I hope everyone interested in father’s rights uses this as an opening wedge to get at other issues.
Men’s Rights: Sticking with the family law reform theme, some of your research is on false allegations of abuse in the context of divorce, which the mens divorce attorneys at Cordell & Cordell have said are often used strategically in custody cases. What were some of the major takeaway findings of that research?
Gordon Finley: The key word there is false. Whether it’s a divorce proceeding or the Violence Against Women Act all of the other spinoffs of domestic violence, any time there is something false in there someone is going to get hurt.
Generally speaking, the parties that get hurt are fathers and children. Most of the time when you have false allegations, the mother’s side lodges them. These false allegations are designed to weaken and marginalize the father-child relationship.
This is important to society because what the research shows is that fathers have a much greater impact on reducing harmful, negative, self-destructive behaviors in adolescents and young adults than mothers do. So society has a vested interest in not breaking the father-child relationship.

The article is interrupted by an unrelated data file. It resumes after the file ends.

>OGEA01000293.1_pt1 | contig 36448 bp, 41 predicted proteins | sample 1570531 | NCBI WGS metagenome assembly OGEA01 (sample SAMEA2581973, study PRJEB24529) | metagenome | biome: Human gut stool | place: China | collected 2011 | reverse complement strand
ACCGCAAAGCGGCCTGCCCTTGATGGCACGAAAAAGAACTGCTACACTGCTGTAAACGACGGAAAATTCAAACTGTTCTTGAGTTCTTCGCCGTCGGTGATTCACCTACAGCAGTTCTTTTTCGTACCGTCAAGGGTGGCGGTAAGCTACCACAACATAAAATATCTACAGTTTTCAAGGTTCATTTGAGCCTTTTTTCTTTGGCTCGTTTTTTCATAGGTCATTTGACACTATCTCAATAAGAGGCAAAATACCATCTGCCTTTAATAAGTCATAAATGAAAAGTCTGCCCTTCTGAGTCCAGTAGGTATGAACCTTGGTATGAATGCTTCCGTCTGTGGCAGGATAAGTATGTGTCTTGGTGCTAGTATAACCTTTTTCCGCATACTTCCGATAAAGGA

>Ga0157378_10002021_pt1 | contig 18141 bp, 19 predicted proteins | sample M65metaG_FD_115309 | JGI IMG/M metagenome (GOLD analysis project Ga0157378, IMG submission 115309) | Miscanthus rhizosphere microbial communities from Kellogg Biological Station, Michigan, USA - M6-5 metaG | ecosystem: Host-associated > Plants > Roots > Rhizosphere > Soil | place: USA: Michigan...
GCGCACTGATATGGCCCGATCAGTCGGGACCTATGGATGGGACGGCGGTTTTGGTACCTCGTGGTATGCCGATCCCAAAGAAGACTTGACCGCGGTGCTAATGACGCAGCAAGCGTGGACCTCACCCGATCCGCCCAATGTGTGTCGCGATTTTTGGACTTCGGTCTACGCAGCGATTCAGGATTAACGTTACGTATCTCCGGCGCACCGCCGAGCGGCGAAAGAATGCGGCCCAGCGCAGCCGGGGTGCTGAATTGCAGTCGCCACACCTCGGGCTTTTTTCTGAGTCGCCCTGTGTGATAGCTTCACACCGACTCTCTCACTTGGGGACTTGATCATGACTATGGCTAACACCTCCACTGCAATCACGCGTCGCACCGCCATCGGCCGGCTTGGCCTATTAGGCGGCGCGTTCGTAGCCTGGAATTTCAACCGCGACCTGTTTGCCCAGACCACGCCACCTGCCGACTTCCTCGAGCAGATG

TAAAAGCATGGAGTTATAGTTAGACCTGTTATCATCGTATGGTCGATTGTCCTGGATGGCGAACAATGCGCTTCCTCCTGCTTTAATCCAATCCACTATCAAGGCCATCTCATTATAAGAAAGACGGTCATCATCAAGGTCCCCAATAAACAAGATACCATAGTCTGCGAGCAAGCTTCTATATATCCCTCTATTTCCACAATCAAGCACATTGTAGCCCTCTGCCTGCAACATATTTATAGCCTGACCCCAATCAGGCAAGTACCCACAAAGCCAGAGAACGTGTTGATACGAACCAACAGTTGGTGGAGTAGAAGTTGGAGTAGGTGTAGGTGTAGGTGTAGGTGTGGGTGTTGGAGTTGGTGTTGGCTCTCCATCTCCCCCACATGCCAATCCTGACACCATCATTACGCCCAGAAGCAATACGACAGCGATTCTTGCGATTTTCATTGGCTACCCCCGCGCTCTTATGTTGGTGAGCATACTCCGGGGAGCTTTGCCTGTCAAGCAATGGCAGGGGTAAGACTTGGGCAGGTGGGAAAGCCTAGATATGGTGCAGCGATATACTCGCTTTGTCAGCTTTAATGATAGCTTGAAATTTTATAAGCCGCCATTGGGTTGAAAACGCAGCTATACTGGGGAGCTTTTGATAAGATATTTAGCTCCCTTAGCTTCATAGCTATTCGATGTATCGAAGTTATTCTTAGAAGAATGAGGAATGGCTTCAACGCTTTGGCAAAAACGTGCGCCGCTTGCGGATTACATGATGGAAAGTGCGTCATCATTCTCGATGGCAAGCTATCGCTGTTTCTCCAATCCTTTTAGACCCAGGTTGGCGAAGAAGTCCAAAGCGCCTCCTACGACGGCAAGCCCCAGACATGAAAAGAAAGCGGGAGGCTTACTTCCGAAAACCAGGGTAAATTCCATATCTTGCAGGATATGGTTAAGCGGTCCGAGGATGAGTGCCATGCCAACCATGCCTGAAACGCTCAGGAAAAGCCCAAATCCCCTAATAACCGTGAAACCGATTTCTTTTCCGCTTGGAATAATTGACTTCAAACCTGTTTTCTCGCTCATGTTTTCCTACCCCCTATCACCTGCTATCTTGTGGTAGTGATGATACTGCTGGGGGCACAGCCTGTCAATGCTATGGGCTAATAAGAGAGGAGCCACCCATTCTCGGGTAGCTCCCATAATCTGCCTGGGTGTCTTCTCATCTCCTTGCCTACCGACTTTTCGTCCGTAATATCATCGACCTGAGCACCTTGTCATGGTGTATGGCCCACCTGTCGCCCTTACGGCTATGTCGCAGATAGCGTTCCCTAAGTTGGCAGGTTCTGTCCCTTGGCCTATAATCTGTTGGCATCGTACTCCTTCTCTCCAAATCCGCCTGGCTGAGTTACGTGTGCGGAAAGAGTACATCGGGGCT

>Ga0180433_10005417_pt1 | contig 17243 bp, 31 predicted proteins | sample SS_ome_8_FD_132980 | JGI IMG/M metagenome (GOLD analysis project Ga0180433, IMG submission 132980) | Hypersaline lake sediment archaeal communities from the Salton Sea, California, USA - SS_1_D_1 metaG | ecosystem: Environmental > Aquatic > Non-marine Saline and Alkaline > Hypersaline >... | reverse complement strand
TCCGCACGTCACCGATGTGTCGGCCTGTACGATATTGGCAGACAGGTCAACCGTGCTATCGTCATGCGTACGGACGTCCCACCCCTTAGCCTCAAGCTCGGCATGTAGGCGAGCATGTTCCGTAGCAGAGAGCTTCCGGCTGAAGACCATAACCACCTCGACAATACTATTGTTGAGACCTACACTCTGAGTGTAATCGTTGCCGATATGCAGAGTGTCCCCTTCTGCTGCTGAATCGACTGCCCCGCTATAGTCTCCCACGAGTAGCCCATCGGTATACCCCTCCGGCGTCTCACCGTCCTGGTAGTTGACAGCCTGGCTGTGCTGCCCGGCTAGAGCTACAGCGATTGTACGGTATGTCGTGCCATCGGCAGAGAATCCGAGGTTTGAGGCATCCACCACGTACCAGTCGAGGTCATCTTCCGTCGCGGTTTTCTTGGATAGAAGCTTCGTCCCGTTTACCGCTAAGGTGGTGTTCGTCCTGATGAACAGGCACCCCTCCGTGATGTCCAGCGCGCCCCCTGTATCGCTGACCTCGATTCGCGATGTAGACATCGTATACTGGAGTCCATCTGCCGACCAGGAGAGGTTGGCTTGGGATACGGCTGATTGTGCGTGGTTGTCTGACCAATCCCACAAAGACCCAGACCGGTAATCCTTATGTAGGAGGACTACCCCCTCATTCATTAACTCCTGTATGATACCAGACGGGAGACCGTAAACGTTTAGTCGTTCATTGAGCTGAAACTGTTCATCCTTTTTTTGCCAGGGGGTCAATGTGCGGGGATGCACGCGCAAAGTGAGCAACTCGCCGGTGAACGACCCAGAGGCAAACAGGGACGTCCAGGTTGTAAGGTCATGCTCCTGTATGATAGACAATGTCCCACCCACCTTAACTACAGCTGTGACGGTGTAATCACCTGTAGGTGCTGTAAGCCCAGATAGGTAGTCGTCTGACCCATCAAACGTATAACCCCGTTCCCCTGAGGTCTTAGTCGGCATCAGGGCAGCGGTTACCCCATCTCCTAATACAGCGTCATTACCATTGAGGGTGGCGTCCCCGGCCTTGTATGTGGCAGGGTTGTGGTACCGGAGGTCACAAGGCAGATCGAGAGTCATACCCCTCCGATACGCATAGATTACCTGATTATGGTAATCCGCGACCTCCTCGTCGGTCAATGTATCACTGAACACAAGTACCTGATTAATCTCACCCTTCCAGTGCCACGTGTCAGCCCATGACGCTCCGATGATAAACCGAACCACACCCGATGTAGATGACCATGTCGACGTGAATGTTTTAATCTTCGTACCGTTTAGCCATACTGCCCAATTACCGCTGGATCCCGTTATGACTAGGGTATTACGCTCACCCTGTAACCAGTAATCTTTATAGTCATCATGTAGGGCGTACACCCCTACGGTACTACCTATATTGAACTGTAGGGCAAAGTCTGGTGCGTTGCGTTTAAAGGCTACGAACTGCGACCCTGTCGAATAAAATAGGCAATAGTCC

Unfortunately, family courts, biased state laws and the federal government all seem to be siding on the side of the mother, and it’s really not in their best interest to do that.
Men’s Rights: You’ve also done some research about the ages of fathers, so how does a man’s age affect how he feels about fatherhood?
Gordon Finley: What’s happening is the age of marriage is going up and occurring later in people’s lives. My research shows the optimal time to be a father both from the father’s point of view and the child’s point of view is somewhere in the age range of 30-39.
During their 30s, fathers were happier being fathers and if you measure children’s perceptions of their fathers they were happier with fathers who had them in that 30-39 age range.